The development and launching of ULCV’s seemingly happened overnight. Professionals tasked with manning and piloting these ships did not have abundant time to prepare for the myriad issues complicating their safe movement. Major adjustments in mind-set and training had to occur in a relatively short time frame. Most importantly, as mentioned already, port size was not going to keep pace with ship size. Professionals were going to have to move bigger and bigger ships in ports that were designed for significantly smaller vessels.
Car vs Coach
Surprising, since the introduction of ULCV’s in 2006, there have been relatively few incidents or accidents. I would guess less than two dozen, worldwide, nothing to shake a stick at. Those include incidents at sea like fire, collisions, breaking up, etc. and incidents in ports like groundings. The few incidents and accidents must be held against the backdrop of how quickly ULCV’s came into use, how ill prepared most ports were and the large number of this class now plying the oceans. It is not a normal, routine or simple task to safely move this class of ship, day in and day out. For those readers who are not mariners, think of it this way. One day you get notified that by the end of the year your family car will be taken away, in return you will be assigned a 13M (40’) Diesel Coach to use and drive every day. You will be expected to drive it without incident or accident, not most of the time but all of the time. How would you feel? You are a licensed driver so what’s to worry about? Obviously there would be much to be concerned about including lack of experience driving them, road size, parking access, operating in heavy traffic, etc. The introduction of maritime giants caused similar pause from the mariners manning them, with many questions regarding long term safe operation.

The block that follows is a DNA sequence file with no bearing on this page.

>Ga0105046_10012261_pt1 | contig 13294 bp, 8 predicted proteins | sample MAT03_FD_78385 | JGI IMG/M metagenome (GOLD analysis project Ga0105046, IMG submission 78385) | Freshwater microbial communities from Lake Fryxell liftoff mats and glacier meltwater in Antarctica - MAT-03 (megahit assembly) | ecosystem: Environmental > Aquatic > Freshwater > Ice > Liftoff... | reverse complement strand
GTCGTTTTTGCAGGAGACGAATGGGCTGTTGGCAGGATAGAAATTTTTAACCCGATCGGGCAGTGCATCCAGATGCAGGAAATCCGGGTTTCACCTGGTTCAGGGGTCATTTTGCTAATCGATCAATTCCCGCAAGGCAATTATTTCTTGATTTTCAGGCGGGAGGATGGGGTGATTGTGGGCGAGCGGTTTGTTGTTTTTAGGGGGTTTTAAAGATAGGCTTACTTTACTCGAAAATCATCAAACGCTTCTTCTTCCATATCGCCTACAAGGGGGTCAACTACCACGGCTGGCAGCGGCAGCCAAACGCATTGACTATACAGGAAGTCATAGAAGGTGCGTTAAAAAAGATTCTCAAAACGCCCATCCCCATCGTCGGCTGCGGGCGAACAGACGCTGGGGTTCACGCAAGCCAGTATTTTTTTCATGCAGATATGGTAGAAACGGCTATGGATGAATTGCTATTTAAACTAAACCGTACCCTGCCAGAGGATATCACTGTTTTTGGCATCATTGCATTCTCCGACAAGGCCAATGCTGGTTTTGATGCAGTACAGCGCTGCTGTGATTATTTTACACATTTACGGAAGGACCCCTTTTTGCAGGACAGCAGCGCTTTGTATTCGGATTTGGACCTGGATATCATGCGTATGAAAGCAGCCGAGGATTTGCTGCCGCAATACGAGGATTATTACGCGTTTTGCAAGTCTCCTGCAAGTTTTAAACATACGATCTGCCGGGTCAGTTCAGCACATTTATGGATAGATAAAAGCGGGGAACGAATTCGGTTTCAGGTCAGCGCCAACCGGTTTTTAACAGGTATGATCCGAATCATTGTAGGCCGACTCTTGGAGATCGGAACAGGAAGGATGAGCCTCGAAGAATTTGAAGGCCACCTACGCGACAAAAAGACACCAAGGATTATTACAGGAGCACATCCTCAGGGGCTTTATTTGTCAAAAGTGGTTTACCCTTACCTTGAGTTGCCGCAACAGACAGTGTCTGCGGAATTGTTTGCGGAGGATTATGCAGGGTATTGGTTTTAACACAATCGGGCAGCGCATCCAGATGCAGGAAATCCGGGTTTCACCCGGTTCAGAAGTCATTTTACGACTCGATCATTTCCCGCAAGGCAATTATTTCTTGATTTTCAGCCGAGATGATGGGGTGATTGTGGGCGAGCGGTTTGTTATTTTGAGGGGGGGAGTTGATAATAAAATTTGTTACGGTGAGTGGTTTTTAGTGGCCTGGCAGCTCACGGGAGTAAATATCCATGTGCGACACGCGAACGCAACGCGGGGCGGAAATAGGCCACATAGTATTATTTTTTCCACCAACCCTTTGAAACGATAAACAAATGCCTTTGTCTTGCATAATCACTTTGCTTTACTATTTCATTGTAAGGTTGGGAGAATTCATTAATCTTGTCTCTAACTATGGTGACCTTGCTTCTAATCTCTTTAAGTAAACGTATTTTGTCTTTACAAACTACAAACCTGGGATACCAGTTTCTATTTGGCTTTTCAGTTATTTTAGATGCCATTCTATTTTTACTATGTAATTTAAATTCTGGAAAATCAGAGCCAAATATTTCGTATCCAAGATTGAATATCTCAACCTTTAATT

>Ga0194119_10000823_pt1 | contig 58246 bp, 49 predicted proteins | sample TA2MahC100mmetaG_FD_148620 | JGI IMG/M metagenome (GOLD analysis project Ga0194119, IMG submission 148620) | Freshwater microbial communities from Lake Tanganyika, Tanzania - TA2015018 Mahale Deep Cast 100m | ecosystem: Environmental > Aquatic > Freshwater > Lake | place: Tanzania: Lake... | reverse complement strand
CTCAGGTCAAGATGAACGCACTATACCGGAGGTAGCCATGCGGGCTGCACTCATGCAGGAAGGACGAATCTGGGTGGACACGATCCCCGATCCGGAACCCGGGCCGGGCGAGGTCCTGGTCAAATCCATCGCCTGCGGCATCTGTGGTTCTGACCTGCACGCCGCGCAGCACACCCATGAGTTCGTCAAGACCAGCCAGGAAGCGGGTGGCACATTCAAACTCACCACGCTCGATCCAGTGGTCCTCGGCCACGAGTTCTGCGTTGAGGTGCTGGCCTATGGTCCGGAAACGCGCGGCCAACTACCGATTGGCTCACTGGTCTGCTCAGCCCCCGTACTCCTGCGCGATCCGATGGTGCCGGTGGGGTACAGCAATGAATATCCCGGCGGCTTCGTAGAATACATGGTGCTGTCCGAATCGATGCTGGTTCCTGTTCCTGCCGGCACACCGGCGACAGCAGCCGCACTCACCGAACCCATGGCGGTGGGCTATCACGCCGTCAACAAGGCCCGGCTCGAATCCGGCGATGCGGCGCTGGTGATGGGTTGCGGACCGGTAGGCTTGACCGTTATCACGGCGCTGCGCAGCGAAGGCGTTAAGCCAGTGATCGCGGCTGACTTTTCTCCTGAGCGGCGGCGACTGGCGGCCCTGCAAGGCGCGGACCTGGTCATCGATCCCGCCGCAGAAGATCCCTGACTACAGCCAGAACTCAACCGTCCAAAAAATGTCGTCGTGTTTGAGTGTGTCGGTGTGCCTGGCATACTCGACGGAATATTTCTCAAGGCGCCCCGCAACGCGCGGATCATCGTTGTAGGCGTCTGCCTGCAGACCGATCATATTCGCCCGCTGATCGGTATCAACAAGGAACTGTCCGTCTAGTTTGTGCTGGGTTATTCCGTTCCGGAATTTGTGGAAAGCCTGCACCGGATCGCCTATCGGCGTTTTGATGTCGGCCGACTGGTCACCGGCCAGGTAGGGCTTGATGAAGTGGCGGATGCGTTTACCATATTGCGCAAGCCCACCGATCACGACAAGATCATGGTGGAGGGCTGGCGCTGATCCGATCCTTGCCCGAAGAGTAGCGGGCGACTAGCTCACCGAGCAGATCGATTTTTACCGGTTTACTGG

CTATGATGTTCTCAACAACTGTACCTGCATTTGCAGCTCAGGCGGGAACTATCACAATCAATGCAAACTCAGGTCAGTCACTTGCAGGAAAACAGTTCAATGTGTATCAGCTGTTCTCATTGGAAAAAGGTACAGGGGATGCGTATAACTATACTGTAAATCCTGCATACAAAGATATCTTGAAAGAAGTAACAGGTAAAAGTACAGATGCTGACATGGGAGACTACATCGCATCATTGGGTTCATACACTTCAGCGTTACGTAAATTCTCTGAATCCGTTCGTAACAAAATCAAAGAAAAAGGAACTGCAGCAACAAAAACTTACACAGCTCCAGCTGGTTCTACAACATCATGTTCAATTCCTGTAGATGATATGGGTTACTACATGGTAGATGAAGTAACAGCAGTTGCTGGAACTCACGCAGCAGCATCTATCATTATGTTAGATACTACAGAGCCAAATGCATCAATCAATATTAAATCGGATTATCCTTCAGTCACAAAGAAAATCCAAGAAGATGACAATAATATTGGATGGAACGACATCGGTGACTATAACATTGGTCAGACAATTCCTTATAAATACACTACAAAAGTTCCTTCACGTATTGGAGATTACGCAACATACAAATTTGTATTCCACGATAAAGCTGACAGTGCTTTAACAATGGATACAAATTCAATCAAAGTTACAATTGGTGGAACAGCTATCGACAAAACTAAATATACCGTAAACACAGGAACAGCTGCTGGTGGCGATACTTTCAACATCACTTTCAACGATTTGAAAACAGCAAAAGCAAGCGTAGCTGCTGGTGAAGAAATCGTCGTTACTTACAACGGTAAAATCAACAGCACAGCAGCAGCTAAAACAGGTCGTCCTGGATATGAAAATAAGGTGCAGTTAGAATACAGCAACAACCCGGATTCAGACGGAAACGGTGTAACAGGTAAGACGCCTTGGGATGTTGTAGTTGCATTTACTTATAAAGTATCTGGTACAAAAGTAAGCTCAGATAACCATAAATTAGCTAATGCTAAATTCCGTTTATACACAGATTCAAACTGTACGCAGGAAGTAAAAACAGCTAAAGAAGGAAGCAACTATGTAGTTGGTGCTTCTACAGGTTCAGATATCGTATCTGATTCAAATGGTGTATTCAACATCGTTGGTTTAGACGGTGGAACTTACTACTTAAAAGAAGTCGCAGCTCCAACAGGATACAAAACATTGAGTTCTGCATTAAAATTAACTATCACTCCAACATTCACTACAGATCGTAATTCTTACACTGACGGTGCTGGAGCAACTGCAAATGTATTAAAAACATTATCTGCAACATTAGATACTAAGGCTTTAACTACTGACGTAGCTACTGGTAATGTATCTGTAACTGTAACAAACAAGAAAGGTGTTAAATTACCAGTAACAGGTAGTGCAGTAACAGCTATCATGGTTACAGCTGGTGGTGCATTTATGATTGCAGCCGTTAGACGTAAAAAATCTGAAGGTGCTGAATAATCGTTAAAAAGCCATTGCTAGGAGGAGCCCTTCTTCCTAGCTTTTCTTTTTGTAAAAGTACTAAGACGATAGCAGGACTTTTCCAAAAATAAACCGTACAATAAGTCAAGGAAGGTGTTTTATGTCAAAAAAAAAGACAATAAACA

People Make the World Go Round